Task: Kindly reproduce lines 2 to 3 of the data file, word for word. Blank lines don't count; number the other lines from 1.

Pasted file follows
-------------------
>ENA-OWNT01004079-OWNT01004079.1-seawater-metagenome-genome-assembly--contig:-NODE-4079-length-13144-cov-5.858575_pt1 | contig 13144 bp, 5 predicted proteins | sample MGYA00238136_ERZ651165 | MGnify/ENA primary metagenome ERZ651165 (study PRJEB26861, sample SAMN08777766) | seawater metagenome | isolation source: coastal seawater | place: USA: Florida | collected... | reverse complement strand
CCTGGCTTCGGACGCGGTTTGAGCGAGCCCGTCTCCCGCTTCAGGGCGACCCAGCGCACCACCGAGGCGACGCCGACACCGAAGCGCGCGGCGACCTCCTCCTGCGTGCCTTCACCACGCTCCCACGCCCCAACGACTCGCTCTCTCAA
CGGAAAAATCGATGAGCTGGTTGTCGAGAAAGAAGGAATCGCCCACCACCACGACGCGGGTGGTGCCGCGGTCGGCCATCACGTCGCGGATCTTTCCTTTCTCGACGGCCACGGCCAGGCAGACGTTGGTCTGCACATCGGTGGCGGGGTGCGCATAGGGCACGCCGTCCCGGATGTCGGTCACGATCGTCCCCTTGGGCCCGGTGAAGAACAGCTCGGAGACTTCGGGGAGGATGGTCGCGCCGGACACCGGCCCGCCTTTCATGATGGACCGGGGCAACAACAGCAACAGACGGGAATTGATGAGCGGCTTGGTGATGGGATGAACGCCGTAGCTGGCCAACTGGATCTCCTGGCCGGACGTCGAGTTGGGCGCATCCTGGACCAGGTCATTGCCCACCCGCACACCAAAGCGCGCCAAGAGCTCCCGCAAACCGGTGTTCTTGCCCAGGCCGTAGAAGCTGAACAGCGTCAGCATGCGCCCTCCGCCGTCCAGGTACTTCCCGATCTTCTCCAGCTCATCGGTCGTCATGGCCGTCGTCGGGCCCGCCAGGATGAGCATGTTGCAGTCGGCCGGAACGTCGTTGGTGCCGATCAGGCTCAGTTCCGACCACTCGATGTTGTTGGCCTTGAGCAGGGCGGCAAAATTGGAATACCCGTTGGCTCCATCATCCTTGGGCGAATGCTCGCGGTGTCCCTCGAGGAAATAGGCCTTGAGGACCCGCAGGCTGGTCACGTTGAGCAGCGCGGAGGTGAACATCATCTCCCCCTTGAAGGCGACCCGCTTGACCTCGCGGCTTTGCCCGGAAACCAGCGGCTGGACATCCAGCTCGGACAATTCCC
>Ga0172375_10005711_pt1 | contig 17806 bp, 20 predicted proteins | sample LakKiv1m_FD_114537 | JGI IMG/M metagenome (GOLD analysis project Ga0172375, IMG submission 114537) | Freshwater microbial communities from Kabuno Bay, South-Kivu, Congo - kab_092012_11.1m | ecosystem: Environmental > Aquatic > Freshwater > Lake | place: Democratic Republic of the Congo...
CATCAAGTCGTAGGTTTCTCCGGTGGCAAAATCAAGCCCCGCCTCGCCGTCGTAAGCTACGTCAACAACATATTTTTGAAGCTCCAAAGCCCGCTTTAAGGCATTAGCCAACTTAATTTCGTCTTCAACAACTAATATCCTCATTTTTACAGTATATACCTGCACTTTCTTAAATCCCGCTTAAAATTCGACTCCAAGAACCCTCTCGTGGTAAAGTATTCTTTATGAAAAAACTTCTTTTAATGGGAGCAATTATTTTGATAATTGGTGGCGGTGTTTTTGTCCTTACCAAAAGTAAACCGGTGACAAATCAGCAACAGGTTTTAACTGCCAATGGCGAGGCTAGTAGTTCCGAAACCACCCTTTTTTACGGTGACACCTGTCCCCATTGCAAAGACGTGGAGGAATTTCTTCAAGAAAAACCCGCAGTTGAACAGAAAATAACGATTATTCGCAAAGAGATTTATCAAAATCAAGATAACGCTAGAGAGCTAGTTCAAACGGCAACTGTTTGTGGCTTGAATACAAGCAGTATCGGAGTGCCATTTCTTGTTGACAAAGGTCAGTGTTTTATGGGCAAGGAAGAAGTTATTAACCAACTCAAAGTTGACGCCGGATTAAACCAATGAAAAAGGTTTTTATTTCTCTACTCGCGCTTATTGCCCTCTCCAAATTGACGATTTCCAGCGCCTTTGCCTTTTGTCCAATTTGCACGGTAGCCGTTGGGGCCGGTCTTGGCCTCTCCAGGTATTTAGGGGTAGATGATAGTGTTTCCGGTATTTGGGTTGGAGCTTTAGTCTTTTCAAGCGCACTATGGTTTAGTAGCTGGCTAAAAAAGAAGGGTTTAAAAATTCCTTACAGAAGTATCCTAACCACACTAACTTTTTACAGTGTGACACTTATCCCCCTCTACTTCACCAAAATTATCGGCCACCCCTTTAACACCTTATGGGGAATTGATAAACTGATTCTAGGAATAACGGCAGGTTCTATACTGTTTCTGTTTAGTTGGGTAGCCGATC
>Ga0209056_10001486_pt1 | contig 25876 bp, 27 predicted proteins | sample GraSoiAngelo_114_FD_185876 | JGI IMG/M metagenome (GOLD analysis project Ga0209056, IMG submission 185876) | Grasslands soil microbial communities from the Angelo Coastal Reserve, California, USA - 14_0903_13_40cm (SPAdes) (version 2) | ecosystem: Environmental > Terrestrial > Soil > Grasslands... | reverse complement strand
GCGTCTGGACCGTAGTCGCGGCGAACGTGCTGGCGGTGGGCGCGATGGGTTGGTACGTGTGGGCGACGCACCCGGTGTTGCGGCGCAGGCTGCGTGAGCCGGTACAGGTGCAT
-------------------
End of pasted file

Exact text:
CCTGGCTTCGGACGCGGTTTGAGCGAGCCCGTCTCCCGCTTCAGGGCGACCCAGCGCACCACCGAGGCGACGCCGACACCGAAGCGCGCGGCGACCTCCTCCTGCGTGCCTTCACCACGCTCCCACGCCCCAACGACTCGCTCTCTCAA
CGGAAAAATCGATGAGCTGGTTGTCGAGAAAGAAGGAATCGCCCACCACCACGACGCGGGTGGTGCCGCGGTCGGCCATCACGTCGCGGATCTTTCCTTTCTCGACGGCCACGGCCAGGCAGACGTTGGTCTGCACATCGGTGGCGGGGTGCGCATAGGGCACGCCGTCCCGGATGTCGGTCACGATCGTCCCCTTGGGCCCGGTGAAGAACAGCTCGGAGACTTCGGGGAGGATGGTCGCGCCGGACACCGGCCCGCCTTTCATGATGGACCGGGGCAACAACAGCAACAGACGGGAATTGATGAGCGGCTTGGTGATGGGATGAACGCCGTAGCTGGCCAACTGGATCTCCTGGCCGGACGTCGAGTTGGGCGCATCCTGGACCAGGTCATTGCCCACCCGCACACCAAAGCGCGCCAAGAGCTCCCGCAAACCGGTGTTCTTGCCCAGGCCGTAGAAGCTGAACAGCGTCAGCATGCGCCCTCCGCCGTCCAGGTACTTCCCGATCTTCTCCAGCTCATCGGTCGTCATGGCCGTCGTCGGGCCCGCCAGGATGAGCATGTTGCAGTCGGCCGGAACGTCGTTGGTGCCGATCAGGCTCAGTTCCGACCACTCGATGTTGTTGGCCTTGAGCAGGGCGGCAAAATTGGAATACCCGTTGGCTCCATCATCCTTGGGCGAATGCTCGCGGTGTCCCTCGAGGAAATAGGCCTTGAGGACCCGCAGGCTGGTCACGTTGAGCAGCGCGGAGGTGAACATCATCTCCCCCTTGAAGGCGACCCGCTTGACCTCGCGGCTTTGCCCGGAAACCAGCGGCTGGACATCCAGCTCGGACAATTCCC